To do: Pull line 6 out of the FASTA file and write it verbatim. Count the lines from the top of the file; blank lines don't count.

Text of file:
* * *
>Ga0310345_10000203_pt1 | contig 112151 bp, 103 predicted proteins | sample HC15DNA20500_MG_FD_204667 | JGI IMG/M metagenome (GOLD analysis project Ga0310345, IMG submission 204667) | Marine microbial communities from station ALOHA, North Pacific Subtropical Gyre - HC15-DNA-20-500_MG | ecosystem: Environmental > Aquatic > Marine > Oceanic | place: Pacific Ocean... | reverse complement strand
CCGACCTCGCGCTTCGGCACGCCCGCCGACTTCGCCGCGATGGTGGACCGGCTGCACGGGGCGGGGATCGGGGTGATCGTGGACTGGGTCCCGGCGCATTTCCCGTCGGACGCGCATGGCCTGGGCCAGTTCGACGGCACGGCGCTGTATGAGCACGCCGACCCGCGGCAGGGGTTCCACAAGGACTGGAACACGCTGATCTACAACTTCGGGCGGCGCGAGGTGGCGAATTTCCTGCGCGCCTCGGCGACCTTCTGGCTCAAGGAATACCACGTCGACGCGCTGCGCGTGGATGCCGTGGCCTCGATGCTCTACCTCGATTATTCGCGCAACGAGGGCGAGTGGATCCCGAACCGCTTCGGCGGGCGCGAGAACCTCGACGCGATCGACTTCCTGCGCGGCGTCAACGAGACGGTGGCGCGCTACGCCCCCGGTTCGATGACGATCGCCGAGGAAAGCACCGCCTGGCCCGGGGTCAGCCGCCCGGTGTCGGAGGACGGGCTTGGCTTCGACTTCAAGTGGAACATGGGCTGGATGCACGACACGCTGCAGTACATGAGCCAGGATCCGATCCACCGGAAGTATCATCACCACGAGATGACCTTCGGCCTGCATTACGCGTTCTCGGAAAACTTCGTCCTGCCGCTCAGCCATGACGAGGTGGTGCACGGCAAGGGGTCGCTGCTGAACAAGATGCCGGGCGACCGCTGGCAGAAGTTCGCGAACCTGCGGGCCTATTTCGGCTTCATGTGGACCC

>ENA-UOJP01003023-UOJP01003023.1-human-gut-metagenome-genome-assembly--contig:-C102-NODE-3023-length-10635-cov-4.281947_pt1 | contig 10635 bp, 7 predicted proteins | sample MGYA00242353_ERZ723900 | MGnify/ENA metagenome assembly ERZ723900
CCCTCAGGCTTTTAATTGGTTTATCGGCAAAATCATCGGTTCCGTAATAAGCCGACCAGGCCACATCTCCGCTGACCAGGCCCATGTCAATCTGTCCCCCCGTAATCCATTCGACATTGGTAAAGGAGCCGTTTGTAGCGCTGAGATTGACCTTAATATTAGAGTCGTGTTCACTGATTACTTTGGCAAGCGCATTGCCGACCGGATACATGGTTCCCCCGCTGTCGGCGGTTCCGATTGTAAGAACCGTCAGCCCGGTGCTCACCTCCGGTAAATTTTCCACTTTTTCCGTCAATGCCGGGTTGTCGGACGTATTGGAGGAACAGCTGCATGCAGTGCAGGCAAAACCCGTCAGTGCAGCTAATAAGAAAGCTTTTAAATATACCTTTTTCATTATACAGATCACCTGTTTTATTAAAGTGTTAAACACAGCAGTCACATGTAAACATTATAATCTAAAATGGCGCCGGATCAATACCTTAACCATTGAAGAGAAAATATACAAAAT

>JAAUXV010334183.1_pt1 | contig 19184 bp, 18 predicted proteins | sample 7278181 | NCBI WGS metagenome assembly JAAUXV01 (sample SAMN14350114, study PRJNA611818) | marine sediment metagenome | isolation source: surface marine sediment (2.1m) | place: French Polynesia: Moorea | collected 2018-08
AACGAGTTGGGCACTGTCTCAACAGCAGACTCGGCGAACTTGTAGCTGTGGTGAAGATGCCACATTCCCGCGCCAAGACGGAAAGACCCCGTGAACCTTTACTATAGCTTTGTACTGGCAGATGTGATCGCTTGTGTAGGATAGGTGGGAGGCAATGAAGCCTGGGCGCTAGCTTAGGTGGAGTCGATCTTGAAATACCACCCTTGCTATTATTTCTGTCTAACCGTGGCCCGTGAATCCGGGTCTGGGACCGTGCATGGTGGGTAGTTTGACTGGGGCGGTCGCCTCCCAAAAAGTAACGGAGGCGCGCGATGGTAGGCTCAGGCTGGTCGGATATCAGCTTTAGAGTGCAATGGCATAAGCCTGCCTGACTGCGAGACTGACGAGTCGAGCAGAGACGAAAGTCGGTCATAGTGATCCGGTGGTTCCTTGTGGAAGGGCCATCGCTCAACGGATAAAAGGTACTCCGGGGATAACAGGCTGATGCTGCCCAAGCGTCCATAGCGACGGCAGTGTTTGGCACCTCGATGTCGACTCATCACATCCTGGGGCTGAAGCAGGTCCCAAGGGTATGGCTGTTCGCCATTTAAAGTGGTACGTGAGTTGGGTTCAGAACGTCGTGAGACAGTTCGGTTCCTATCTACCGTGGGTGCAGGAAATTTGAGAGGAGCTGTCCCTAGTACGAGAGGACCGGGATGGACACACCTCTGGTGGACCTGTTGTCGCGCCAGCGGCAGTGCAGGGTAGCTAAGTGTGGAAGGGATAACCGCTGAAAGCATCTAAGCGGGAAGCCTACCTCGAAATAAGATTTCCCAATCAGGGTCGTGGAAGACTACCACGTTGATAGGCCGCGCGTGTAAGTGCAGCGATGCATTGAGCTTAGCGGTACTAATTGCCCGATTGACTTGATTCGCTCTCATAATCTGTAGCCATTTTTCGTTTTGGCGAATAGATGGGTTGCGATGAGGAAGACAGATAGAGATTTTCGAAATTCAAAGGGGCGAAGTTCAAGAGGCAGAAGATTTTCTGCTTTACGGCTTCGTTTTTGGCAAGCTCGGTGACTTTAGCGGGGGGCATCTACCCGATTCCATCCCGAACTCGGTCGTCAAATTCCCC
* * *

AACGAGTTGGGCACTGTCTCAACAGCAGACTCGGCGAACTTGTAGCTGTGGTGAAGATGCCACATTCCCGCGCCAAGACGGAAAGACCCCGTGAACCTTTACTATAGCTTTGTACTGGCAGATGTGATCGCTTGTGTAGGATAGGTGGGAGGCAATGAAGCCTGGGCGCTAGCTTAGGTGGAGTCGATCTTGAAATACCACCCTTGCTATTATTTCTGTCTAACCGTGGCCCGTGAATCCGGGTCTGGGACCGTGCATGGTGGGTAGTTTGACTGGGGCGGTCGCCTCCCAAAAAGTAACGGAGGCGCGCGATGGTAGGCTCAGGCTGGTCGGATATCAGCTTTAGAGTGCAATGGCATAAGCCTGCCTGACTGCGAGACTGACGAGTCGAGCAGAGACGAAAGTCGGTCATAGTGATCCGGTGGTTCCTTGTGGAAGGGCCATCGCTCAACGGATAAAAGGTACTCCGGGGATAACAGGCTGATGCTGCCCAAGCGTCCATAGCGACGGCAGTGTTTGGCACCTCGATGTCGACTCATCACATCCTGGGGCTGAAGCAGGTCCCAAGGGTATGGCTGTTCGCCATTTAAAGTGGTACGTGAGTTGGGTTCAGAACGTCGTGAGACAGTTCGGTTCCTATCTACCGTGGGTGCAGGAAATTTGAGAGGAGCTGTCCCTAGTACGAGAGGACCGGGATGGACACACCTCTGGTGGACCTGTTGTCGCGCCAGCGGCAGTGCAGGGTAGCTAAGTGTGGAAGGGATAACCGCTGAAAGCATCTAAGCGGGAAGCCTACCTCGAAATAAGATTTCCCAATCAGGGTCGTGGAAGACTACCACGTTGATAGGCCGCGCGTGTAAGTGCAGCGATGCATTGAGCTTAGCGGTACTAATTGCCCGATTGACTTGATTCGCTCTCATAATCTGTAGCCATTTTTCGTTTTGGCGAATAGATGGGTTGCGATGAGGAAGACAGATAGAGATTTTCGAAATTCAAAGGGGCGAAGTTCAAGAGGCAGAAGATTTTCTGCTTTACGGCTTCGTTTTTGGCAAGCTCGGTGACTTTAGCGGGGGGCATCTACCCGATTCCATCCCGAACTCGGTCGTCAAATTCCCC